My experience with The Huntress as a character begins with the end of her first version; specifically, her death in Crisis on Infinite Earths. As a result, I never had much of an attachment to Helena Wayne and when when I first encountered Helena Bertinelli in a Detective Comics two-parter in the fall of 1992, the change in the character didn’t seem odd. In fact, I don’t know if the character had a lasting impact at all, to be honest. I remember at the time really liking the Travis Charest cover (because I was 15 and he was like DC’s Jim Lee) and I thought that Robin III: Cry of the Huntress was pretty cool when it came out a few months later (enough for me to have a letter published, anyway).
I would get to know Helena Bertinelli over the course of the next few years by reading Chuck Dixon’s runs on ‘tec, Nightwing, and Robin regularly and the idea that there was a female vigilante in Gotham who took things further than Batman was intriguing. I knew that at one point she’d had her own series–in fact, the last few issues of the series were on the stands just as I was getting into comics in 1990–but had never really checked it out. Last year, Michael Bailey was auctioning off a bunch of his back issues and I picked up the entire series (#1-19), thinking why not–I can read something I’ve always been curious about and help a friend make some money. It was win-win.
Or was it?
Of course it was, and I decided to read it and review it in small chunks here, going storyline by storyline (more or less). Issues 1-6 are the first story arc and also serve as the character’s origin story. The writer is Joey Cavalieri, whom I’ve been hot and cold on over the years; the artists are Joe Staton and Bob Smith (with Bruce Patterson on issue #1). Staton is the co-creator of the Helena Wayne Huntress and drew some of the character’s Bronze Age adventures. Here, he’s taken what was a really great Bronze age costume and given it a bit of an update (along with some serious Eighties hair) and is working with Bob Smith and colorist Tom Ziuko to give the book a look that is much grittier than what we saw in the 1970s. Literally grittier, too–the pages have the effect of looking like they have been tossed in some dirt.
Helena’s story is this: she is the daughter of one of the biggest crime bosses in New York, her father gets killed, and she winds up going on a quest for vengeance as The Huntress. This six-issue arc traces that back story and the quest for vengeance, even giving her a rival in mafia-killer Omerta and the villain a motive in going after her so that they can have access to a vault that contains just about everything that was important to her father. Cavalieri, Staton, and Smith take advantage of what would become a “suggested for mature readers” label (though these issues are code approved) to present a more violent vigilante hero in the vein of The Punisher.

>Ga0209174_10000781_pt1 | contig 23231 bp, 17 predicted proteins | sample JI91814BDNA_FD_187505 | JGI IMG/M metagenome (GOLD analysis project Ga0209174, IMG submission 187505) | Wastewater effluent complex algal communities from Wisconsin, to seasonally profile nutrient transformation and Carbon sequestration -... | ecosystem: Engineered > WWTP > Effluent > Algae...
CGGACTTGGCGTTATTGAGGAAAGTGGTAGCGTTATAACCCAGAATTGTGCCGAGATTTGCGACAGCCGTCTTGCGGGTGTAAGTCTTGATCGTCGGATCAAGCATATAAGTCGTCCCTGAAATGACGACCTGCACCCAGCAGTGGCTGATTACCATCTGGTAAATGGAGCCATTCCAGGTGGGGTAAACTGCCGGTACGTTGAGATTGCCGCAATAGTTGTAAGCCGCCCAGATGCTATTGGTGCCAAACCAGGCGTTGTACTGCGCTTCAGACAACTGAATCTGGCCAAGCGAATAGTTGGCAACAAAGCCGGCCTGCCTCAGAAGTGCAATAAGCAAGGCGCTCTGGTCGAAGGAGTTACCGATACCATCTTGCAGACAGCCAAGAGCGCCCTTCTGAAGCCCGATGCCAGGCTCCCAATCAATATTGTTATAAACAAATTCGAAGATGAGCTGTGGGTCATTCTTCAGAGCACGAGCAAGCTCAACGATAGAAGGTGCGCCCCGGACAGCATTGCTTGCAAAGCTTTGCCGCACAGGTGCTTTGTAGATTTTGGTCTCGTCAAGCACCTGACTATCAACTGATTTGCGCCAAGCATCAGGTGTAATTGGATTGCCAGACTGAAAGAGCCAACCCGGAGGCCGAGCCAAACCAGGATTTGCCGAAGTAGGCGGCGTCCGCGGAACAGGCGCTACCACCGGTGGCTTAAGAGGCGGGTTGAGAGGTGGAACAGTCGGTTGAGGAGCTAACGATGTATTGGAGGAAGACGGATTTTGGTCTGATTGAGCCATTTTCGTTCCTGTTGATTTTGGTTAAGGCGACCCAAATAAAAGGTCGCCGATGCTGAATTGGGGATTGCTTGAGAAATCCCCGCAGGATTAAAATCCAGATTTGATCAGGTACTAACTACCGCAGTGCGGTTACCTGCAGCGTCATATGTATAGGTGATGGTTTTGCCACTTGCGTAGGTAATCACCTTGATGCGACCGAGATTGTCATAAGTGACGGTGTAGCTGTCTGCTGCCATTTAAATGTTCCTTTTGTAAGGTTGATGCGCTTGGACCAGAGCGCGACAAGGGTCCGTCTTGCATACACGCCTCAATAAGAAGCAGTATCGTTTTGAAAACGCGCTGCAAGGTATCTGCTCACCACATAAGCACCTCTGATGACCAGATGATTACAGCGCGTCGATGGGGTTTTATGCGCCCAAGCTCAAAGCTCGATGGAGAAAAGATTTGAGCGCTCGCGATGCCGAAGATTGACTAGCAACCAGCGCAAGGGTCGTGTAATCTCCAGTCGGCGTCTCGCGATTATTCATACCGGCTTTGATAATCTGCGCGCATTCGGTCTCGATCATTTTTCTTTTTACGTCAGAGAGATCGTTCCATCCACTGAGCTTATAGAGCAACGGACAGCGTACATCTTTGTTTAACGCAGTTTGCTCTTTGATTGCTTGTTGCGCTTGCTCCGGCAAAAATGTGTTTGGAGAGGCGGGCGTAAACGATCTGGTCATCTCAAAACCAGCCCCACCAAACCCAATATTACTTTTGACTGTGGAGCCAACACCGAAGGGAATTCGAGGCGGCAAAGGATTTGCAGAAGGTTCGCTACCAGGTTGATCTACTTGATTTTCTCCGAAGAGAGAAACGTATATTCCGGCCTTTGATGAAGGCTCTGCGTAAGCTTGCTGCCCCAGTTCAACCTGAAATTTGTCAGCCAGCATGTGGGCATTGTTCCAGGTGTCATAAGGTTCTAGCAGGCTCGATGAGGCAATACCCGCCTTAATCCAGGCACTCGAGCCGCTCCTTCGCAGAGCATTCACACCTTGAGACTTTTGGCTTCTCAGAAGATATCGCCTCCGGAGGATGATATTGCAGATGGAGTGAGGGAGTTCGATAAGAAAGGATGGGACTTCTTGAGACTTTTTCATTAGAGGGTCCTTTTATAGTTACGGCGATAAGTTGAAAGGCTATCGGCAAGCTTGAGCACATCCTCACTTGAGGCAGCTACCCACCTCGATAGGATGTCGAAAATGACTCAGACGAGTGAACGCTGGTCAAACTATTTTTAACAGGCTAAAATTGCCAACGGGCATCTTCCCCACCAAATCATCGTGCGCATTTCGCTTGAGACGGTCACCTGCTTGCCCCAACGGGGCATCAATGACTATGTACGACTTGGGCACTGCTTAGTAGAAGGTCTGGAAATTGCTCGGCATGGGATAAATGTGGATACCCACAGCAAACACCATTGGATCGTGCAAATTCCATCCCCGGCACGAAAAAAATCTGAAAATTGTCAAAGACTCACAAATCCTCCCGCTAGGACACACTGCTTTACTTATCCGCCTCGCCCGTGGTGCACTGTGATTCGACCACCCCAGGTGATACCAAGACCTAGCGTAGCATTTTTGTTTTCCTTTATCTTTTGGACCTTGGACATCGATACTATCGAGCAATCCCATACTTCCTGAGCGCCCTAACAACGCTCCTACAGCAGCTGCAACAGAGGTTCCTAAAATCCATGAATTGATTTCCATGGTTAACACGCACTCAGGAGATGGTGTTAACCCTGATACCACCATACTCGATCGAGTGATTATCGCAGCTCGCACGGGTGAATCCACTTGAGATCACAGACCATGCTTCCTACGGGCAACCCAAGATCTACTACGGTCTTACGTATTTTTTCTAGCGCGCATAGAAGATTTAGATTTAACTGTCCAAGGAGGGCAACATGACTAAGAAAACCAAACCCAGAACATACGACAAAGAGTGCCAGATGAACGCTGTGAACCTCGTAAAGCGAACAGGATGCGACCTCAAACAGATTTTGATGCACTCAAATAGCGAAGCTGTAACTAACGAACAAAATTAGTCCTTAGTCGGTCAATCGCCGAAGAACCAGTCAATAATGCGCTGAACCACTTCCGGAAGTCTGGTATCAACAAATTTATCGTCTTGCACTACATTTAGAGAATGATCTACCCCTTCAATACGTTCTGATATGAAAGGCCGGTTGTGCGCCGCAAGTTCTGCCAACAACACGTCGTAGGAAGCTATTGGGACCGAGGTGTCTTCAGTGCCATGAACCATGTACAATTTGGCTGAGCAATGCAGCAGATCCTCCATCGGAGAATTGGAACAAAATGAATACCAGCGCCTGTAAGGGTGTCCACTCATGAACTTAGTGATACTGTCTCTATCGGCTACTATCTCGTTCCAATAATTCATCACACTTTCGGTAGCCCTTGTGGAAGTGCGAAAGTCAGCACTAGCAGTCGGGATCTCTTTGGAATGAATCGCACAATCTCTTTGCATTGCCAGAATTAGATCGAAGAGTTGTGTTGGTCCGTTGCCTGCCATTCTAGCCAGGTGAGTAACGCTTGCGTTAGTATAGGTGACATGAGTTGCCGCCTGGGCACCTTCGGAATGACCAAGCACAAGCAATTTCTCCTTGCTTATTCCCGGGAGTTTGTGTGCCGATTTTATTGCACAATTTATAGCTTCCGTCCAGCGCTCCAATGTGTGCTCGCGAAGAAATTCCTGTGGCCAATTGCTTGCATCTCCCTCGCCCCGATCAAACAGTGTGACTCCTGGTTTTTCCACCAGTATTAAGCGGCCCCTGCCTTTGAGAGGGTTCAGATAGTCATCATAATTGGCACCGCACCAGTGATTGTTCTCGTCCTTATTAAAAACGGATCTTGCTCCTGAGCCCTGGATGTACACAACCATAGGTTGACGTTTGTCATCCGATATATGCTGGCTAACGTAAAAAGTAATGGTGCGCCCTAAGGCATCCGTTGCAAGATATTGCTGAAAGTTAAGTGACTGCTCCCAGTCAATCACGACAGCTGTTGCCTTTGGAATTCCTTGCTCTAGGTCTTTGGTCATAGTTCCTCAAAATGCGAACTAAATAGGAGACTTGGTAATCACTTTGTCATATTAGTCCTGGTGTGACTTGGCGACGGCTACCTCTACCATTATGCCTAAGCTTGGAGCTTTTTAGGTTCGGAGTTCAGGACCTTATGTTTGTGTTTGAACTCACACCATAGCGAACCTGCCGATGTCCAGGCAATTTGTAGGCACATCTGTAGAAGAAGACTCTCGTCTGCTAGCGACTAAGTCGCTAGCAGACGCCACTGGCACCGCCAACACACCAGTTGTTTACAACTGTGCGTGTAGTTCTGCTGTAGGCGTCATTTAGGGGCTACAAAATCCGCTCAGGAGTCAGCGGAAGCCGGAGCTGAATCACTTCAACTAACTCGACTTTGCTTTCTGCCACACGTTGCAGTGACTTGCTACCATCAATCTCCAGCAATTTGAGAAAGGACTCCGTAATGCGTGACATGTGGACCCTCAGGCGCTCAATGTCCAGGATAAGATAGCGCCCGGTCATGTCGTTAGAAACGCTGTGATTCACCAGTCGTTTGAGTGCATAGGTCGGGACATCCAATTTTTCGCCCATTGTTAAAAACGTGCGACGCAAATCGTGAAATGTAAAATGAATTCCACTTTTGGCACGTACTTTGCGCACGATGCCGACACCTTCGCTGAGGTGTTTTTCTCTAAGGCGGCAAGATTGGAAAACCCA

The downside of this was that the character was so associated with Batman both before and after and knowing who she would become under Chuck Dixon and other writers, this feels underwhelming, like there should have been a better foundation for them to build on (a la Robin and Nightwing). But in 1989, you didn’t know where The Huntress was going to go at all, so to make that judgment based on hindsight is kind of unfair. It’s still unfair–although slightly less so–to criticize the new version of the character based on the old one. Cavalieri and Staton were going for an entirely different person altogether in Helena Bertinelli and were therefore under no obligation to stay true to the character of Helena Wayne.
Still, this works. More specifically, it works as a late 1980s/early 1990s action series. In fact, it would work as a late 1980s/early 1990s syndicated action series (or maybe I’m thinking of that because of the amount of syndicated TV still on my brain from last year’s Pop Culture Affidavit miniseries). All of the classic story beats for a “mafia vengeance” story and “vigilante justice” tale are there. The action is well-paced and sometimes even brutal. Helena has a couple of cops who may or may not be allies and a bodyguard the family has hired to protect her who also may or may not be an ally, and each issue gives us a full story (no six issues in one sitting with this). And with the origin story out of the way, I’m interested in seeing where it’s going to go.
Keep, Sell, Donate, or Trash?
*For now. I’m saving my final judgment for when I hit the end of the entire series.